When I recounted this action to people, I saw an expression come over their faces that I hadn’t encountered before when talking about international solidarity. It was a kind of respect, a dawning smile, a sense of surprised pride, a tiny move towards a leveling between the blood sacrifices and living hell of so many here, and sacrifices made by people on comparative comfort zones on the other side of the world – for them. What would the parents of the children blown up by F16s here do if they could? What would we do if our children were being cut down by war planes and we knew where these weapons were being manufactured and we could confront these arms dealers and stop them arming those responsible for killing our children? Would we not stop them, would we not make the move from the streets to the factories, offices and facilities where these deaths, tomorrow’s deaths are in the making, and disarm them, save lives at the physical root of the production of the means of killing? Save lives there so that exhausted and besieged doctors here do not have to try to, under appalling conditions and against all odds; enforce international law outside ourselves, because noone else will do it for us. People here are expecting solidarity activism to go further, and needing it to go much much further.

A friend here, a well-respected intellectual and activist, run ragged through the war participating in interview after interview, writing piece after piece, pieces of resistance writing, expressed his sense of failure last night, that he didn’t do enough. That the resistance was dying for all of us, sacrificing for all of us, paying the ultimate price, and what was he doing? Sitting in his comfort zone, his writing a relief, for himself, to himself, making him feel better and stronger but where were his words going? What was the relationship between the words he was writing and speaking and stopping the death, stopping the invading occupation forces? Look at the completeness of Che Guevara, a doctor, a writer, a fighter, a complete man, and what was he, a writer, an academic, activist, but unable to pick up a gun or a body? Crucially, what was ‘enough’ and when have we done ‘enough’?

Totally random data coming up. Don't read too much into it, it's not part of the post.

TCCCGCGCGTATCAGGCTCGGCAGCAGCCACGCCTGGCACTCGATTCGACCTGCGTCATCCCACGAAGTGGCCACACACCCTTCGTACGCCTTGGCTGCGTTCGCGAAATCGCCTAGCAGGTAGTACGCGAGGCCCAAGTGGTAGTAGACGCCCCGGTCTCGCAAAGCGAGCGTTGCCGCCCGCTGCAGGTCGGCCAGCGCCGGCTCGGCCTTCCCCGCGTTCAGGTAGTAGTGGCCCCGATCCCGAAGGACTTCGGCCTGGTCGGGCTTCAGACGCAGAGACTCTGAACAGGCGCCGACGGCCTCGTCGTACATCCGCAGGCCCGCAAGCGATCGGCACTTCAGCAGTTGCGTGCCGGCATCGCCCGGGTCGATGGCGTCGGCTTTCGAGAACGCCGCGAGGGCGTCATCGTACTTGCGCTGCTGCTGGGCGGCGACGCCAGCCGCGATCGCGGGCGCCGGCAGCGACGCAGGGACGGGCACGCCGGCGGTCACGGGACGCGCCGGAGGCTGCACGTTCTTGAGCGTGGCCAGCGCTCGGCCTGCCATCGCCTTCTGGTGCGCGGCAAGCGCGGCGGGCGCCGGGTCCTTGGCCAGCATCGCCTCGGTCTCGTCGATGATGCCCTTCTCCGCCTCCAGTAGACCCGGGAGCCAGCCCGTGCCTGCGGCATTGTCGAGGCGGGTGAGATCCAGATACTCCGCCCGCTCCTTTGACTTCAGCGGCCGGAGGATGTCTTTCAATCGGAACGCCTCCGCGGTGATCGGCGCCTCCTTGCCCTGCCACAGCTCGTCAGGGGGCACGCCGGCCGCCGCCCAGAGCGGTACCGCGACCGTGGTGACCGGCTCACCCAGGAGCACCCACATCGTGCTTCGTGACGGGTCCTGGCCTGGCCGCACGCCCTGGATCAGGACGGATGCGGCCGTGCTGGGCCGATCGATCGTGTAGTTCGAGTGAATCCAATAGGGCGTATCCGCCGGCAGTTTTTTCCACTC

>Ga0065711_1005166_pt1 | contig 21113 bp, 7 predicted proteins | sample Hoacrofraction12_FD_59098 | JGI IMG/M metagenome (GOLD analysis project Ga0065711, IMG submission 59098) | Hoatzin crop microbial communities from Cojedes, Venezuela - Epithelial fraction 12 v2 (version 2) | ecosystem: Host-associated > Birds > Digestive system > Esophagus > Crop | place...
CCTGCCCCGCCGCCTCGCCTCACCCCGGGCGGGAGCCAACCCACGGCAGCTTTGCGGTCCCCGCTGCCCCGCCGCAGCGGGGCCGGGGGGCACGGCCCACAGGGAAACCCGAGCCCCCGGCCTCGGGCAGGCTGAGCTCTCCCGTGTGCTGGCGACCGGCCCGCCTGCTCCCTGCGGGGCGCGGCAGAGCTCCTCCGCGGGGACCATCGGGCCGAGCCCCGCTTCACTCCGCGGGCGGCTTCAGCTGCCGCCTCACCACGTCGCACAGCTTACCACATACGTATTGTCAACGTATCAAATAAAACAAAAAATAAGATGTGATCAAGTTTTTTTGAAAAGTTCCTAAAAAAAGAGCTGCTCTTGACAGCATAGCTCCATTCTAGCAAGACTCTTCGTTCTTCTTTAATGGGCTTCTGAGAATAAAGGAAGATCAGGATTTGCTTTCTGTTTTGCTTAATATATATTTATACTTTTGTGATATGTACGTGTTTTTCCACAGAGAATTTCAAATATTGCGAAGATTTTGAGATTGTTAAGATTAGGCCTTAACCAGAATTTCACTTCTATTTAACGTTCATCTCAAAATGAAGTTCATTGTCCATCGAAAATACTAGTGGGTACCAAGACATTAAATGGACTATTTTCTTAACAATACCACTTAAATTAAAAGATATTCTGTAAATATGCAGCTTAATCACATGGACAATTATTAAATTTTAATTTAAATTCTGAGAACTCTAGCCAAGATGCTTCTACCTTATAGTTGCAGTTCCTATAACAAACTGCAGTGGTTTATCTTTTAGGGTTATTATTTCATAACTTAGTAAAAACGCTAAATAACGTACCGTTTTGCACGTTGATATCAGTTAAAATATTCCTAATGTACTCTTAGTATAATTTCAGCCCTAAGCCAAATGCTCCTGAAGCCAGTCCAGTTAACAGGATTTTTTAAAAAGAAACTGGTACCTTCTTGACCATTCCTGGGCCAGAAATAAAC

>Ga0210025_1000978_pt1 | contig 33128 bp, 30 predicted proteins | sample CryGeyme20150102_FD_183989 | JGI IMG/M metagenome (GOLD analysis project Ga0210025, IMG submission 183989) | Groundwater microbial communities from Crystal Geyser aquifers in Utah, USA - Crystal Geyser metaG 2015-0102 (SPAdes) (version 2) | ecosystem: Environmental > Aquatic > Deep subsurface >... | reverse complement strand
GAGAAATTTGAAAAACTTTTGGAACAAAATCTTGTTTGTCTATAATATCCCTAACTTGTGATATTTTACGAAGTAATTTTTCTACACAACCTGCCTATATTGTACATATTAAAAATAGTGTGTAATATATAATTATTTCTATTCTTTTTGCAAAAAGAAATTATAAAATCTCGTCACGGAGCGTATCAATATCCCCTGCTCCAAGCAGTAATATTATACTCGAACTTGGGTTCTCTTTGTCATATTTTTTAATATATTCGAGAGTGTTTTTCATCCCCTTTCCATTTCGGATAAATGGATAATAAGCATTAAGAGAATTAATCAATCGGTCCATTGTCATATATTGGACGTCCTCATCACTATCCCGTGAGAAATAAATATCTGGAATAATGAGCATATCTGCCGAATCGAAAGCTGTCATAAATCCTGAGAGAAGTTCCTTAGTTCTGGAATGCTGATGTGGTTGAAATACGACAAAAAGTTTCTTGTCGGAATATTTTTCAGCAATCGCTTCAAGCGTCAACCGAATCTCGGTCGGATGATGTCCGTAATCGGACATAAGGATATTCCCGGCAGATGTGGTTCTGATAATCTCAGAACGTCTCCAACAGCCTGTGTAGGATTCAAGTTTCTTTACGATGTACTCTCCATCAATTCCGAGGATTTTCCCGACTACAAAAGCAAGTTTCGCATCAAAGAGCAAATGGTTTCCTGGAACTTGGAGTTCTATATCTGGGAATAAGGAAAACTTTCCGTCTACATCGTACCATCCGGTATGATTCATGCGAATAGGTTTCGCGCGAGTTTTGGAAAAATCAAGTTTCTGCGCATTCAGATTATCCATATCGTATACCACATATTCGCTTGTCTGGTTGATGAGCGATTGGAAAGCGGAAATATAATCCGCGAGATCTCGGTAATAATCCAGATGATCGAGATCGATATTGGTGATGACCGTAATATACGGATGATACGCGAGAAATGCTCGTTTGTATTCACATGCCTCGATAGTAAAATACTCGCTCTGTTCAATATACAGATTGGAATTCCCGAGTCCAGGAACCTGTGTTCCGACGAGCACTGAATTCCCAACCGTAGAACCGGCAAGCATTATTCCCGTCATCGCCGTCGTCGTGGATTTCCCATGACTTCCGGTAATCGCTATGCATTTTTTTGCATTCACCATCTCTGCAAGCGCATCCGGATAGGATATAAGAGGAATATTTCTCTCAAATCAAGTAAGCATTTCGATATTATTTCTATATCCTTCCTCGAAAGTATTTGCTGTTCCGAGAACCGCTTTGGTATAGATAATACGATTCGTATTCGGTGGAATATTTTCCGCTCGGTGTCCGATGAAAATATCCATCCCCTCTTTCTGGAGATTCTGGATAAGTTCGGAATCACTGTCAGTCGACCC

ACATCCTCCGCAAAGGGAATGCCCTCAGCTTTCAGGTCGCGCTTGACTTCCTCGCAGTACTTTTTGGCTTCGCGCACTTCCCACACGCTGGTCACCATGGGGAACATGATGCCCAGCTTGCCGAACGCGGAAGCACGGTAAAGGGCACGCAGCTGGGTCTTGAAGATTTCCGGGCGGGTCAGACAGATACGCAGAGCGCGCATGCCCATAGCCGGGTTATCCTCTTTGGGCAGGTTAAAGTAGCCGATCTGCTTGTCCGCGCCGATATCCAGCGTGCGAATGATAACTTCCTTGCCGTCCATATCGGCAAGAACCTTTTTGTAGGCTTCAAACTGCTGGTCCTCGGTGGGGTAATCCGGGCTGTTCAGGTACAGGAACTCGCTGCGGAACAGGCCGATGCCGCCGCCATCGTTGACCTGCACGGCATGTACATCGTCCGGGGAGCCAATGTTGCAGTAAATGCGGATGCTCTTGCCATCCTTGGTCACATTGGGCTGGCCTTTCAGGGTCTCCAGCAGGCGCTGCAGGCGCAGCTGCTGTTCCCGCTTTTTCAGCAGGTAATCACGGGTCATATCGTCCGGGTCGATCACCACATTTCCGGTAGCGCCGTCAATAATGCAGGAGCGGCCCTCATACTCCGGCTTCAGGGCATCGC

Our Lines and ‘Enough’

‘Enough’ is relative, and ‘enough’ is subjective and incredibly personal, but, a tentative attempt to unpick the crushing pressure of guilt – guilt on all our backs, all over the world, of an impotence and a sense of failure to influence, and a struggle build the means and the movements, to influence change – I think a tentative definition of enough could be, to transgress, to cross our own lines of possibility.